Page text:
Major Section: GUARD
Most users can probably profit by avoiding dealing with guards most
of the time. If they seem to get in the way, they can be ``turned
off'' using the command
nil; for more
about this, see set-guard-checking. For more about guards in
general, see guard.
The guard on a function symbol is a formula about the formals of the
function. To see the guard on a function, use the keyword command
args. See args. To specify the guard on a function at
defun-time, use the
xarg. See xargs.
Guards can be seen as having either of two roles: (a) they are a specification device allowing you to characterize the kinds of inputs a function ``should'' have, or (b) they are an efficiency device allowing logically defined functions to be executed directly in Common Lisp. Briefly: If the guards of a function definition are ``verified'' (see verify-guards), then the evaluation of a call of that function on arguments satisfying its guard will have the following property:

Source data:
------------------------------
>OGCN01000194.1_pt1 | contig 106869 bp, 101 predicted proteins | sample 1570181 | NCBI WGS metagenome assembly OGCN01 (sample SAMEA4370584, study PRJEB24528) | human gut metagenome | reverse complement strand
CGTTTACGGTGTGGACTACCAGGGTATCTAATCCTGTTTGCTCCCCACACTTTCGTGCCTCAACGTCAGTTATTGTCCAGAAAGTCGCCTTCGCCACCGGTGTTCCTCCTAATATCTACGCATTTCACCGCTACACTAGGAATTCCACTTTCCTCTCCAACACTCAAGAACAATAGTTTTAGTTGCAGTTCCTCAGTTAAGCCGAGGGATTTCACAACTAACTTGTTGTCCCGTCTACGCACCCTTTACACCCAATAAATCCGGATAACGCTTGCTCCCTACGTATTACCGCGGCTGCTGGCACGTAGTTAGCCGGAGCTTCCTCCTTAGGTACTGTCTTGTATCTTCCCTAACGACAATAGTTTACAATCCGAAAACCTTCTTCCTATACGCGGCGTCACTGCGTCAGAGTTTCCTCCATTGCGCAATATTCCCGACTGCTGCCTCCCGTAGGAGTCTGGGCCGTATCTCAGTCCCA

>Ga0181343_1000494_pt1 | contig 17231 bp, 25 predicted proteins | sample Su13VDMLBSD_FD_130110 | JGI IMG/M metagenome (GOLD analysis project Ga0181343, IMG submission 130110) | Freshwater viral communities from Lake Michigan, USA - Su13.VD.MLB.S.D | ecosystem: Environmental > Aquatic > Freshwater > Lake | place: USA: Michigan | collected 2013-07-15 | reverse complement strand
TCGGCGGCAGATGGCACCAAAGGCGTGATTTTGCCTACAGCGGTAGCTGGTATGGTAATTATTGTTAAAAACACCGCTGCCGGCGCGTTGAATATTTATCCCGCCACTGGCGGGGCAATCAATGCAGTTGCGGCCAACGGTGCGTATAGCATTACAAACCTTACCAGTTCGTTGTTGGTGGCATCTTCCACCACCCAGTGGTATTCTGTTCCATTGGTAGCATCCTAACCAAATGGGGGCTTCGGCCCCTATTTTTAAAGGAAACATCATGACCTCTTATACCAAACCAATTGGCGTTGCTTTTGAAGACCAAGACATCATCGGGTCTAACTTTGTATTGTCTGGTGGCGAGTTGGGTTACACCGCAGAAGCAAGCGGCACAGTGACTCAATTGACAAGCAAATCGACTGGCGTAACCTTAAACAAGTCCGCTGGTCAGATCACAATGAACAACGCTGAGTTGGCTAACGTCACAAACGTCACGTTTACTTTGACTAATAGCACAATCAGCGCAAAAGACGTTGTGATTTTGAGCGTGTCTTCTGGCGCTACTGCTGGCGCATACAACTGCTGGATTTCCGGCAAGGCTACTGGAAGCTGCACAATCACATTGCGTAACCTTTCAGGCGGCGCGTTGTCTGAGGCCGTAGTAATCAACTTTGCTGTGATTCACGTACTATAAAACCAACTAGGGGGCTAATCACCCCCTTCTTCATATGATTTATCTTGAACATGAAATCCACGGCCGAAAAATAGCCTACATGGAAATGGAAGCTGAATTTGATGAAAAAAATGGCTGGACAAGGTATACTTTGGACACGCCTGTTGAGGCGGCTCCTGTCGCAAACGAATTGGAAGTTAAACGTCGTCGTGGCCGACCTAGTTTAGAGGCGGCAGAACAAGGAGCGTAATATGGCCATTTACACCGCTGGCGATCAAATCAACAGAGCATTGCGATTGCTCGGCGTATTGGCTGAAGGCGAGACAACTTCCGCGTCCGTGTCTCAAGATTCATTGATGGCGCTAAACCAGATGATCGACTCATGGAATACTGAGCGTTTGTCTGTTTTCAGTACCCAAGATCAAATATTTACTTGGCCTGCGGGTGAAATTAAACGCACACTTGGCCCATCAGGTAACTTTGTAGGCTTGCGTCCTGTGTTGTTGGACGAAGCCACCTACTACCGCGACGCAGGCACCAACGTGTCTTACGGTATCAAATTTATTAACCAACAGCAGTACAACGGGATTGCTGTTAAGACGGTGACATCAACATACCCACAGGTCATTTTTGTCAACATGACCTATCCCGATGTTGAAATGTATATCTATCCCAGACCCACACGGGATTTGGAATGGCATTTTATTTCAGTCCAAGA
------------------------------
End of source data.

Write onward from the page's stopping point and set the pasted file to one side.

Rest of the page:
All subsequent function calls during that evaluation will be on arguments satisfying the guard of the called function.The consequence of this fact for (a) is that your specification function is well-formed, in the sense that the values returned by this function on appropriate arguments only depend on the restrictions of the called functions to their intended domains. The consequence of this fact for (b) is that in the ACL2 system, when a function whose guards have been verified is called on arguments that satisfy its guard, then the raw lisp function defined by this function's
defunevent is used to evaluate the call. Note however that even when the user-supplied
defunis not used, ACL2 uses a corresponding ``executable counterpart'' that generally performs, we expect, nearly as well as the raw lisp function. See comp to see how compilation can speed up both kinds of execution.
Let us turn next to the issue of the relationship between guards and
evaluation. See guards-and-evaluation.